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Careening Into the Isle of Skye

What happens when you put your fate in the hands of a charmingly reckless Scot?

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By Mackenzie Griffith

Travel Writer

19 Oct 2017 - 6 Minute Read


No one looked better in a kilt and leather jacket than Eddy the Scotsman. Tussled from head to toe and tossed on to dry land smelling of tan skin and entirely composed of smile lines, he was the walking personification of a twinkle in the eye.

The last time I saw Eddy he was at the helm of a pitching tour bus, crammed with 20 or so wildly concerned American college students, barreling through the Scottish countryside, blasting traditional bagpipe music like it was a Black Sabbath album, while shouting over his shoulder in his incomprehensible rolling brogue:


And that’s how I landed in the Isle of Skye.

About six hours and 200 miles of raw highland landscape previous, I had been in a Glasgow pub, listening to this animated Scotsman regale my group of sapling poets about the northern lands where the Muses surely lived, or at very least vacationed regularly.

He asked if I had ever perched on the once blood-stained stones of a Highland clan’s castle, while gazing at ancient Munros (tall peaks) surrounded by water that you swear was actually the opaque sky, and sipping peaty single malt whiskey made with that very water, distilled not more than a few kilometers away.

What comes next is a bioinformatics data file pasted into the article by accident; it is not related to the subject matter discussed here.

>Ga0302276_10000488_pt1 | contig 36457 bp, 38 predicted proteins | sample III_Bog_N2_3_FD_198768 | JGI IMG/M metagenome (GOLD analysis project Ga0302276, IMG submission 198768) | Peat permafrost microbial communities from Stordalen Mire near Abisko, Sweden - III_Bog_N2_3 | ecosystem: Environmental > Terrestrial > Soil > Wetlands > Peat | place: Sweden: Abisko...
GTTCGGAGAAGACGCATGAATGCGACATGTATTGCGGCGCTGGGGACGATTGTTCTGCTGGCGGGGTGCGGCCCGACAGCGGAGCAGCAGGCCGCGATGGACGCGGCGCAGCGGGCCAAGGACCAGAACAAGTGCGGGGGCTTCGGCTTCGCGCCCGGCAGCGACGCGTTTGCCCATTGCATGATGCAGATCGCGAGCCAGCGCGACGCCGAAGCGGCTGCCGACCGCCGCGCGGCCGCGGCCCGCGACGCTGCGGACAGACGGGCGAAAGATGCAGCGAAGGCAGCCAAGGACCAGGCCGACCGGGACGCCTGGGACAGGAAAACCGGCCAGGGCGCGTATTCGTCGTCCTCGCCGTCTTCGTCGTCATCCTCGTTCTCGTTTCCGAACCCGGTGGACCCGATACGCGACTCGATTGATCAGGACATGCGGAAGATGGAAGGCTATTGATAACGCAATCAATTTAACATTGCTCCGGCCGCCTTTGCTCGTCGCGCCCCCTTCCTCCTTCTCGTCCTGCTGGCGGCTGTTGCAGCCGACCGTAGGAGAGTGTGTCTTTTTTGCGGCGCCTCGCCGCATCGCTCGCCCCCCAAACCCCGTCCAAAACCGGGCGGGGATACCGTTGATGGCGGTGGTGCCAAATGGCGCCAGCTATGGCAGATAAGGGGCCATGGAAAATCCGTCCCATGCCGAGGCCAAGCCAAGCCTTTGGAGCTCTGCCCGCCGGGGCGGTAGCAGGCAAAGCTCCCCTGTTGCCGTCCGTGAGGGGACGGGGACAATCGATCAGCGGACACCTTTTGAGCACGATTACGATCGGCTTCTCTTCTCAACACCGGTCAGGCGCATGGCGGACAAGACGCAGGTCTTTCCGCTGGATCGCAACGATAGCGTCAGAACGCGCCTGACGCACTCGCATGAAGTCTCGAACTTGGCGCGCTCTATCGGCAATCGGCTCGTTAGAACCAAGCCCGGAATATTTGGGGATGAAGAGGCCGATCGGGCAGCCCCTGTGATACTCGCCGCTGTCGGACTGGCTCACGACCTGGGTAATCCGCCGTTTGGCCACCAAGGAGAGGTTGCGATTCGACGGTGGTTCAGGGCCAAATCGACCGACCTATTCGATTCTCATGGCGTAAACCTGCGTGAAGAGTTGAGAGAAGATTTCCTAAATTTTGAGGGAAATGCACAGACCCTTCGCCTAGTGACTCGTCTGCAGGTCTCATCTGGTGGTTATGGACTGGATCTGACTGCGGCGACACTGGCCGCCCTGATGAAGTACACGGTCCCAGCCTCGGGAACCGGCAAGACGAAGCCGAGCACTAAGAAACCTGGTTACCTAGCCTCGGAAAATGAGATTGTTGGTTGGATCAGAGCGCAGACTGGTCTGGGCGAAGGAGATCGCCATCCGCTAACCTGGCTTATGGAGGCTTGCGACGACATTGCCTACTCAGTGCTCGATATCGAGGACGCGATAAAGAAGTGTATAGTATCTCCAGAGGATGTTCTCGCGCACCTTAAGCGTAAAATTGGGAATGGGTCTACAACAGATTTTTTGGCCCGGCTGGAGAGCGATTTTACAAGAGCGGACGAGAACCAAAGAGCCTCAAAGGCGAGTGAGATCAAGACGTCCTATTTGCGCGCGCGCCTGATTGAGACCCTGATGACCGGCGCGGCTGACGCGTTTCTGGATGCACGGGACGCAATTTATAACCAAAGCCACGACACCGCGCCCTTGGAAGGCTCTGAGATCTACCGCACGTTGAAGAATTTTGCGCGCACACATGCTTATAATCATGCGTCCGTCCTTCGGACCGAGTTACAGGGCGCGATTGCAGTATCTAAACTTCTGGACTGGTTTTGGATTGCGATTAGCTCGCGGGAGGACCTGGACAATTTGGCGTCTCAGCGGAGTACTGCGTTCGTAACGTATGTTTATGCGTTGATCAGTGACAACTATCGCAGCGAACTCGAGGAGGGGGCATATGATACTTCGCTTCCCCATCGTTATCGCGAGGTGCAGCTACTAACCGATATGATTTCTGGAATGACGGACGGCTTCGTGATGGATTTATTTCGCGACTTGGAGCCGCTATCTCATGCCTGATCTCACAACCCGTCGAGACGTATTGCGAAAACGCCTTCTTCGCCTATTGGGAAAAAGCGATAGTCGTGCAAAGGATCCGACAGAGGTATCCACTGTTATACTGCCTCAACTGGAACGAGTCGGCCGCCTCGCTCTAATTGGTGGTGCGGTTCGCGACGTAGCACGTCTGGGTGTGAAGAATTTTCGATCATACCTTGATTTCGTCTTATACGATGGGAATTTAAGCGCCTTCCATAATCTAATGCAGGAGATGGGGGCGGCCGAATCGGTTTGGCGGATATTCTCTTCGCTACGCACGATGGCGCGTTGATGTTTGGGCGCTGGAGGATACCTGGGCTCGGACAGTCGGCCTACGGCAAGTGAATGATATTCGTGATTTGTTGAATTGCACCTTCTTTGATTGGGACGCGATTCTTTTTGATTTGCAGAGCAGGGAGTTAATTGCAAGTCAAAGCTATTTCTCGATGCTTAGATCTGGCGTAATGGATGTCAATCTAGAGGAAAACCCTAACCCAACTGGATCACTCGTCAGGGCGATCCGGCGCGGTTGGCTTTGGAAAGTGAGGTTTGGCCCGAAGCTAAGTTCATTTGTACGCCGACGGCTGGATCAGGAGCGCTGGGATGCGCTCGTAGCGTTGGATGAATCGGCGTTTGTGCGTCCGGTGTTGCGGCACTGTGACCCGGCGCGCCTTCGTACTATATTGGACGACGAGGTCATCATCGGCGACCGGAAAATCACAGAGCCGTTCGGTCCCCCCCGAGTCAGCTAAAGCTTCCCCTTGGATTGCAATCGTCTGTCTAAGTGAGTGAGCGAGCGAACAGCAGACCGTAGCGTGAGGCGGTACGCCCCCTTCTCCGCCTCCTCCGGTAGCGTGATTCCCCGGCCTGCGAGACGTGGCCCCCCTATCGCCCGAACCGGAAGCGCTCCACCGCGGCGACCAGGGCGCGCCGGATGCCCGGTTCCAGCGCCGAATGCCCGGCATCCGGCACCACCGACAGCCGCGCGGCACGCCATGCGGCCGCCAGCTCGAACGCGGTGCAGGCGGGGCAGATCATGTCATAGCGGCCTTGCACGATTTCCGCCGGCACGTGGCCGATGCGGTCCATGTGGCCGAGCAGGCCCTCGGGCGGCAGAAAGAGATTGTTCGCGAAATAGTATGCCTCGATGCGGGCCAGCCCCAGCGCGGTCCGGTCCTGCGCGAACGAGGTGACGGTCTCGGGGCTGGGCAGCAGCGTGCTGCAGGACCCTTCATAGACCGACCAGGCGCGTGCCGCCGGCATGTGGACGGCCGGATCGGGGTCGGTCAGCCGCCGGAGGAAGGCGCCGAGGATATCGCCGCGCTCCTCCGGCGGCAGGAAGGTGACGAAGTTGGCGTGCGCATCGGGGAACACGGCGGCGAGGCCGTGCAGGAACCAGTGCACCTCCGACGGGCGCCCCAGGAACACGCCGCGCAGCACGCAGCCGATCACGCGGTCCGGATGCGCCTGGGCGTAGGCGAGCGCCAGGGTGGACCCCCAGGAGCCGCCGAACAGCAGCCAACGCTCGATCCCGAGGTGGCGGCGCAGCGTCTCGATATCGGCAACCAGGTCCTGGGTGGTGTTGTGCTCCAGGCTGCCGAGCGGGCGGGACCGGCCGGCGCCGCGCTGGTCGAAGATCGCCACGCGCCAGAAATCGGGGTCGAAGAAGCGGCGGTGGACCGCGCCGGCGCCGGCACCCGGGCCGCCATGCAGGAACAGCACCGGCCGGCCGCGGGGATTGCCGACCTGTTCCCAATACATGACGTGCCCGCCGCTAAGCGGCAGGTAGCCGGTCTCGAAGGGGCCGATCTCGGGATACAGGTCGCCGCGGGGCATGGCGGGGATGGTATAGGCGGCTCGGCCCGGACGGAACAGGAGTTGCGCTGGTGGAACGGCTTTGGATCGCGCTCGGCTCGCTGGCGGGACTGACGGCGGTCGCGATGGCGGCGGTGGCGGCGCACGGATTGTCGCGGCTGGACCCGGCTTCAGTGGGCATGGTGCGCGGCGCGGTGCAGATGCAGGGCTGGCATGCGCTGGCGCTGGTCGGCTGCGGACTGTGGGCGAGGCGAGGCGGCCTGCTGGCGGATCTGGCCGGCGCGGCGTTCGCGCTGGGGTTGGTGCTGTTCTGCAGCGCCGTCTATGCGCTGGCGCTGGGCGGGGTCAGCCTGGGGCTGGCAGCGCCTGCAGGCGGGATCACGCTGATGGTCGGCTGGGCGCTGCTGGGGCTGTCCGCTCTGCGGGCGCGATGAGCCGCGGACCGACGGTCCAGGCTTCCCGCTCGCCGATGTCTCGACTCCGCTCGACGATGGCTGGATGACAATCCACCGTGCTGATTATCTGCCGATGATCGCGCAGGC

No, Eddy, suffice it to say I’ve never done that.

“Aye, lass, then into m’chariot ya go!” And there I was, trying to stabilize my careening body as we flew through the wild hills with what can only be described as the most well-intentioned recklessness of a Scot showing off his native land.

Stepping out of the clamor that is Eddy’s valkyrie tour bus into sheer, blinding sunlight, I let the ringing stop before I re-opened my eyes, prompted by the sound of wind.

iStock / chrisg75

I was flooded by the most vibrant of emerald green, radioactive in its brilliance, molded into shapes of tumultuous hills, with beams of the softest sunlight glancing off their torsos in such a way that an atheist would find their god here.

And that sky, iridescent aquamarine, loaded with plump impossibly white clouds like the best damn cup of mallow-overflowing hot cocoa you’ve ever had, churning and pooling up between those hills—or is that water, rather? Water and sky are interchangeable here.

But the air smells like this is where air begins before it collects bits of the world in itself, and the grass so soft and young it could be jersey cotton on your fingertips.

It is absolutely silent. There’s no talking in nirvana.

I got no writing done that day. It seemed irreverent. I simply sat in the sky.

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Mackenzie Griffith is an American writer seeking stories and thrills around the world, fueled by several forms of caffeine and a penchant for mischief.

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  • Raeesa said

    What a beautiful piece this is

  • Ellen Hall said

    lovely story

  • sarah c said

    felt this might be, no, is, a tiny glimpse of heaven

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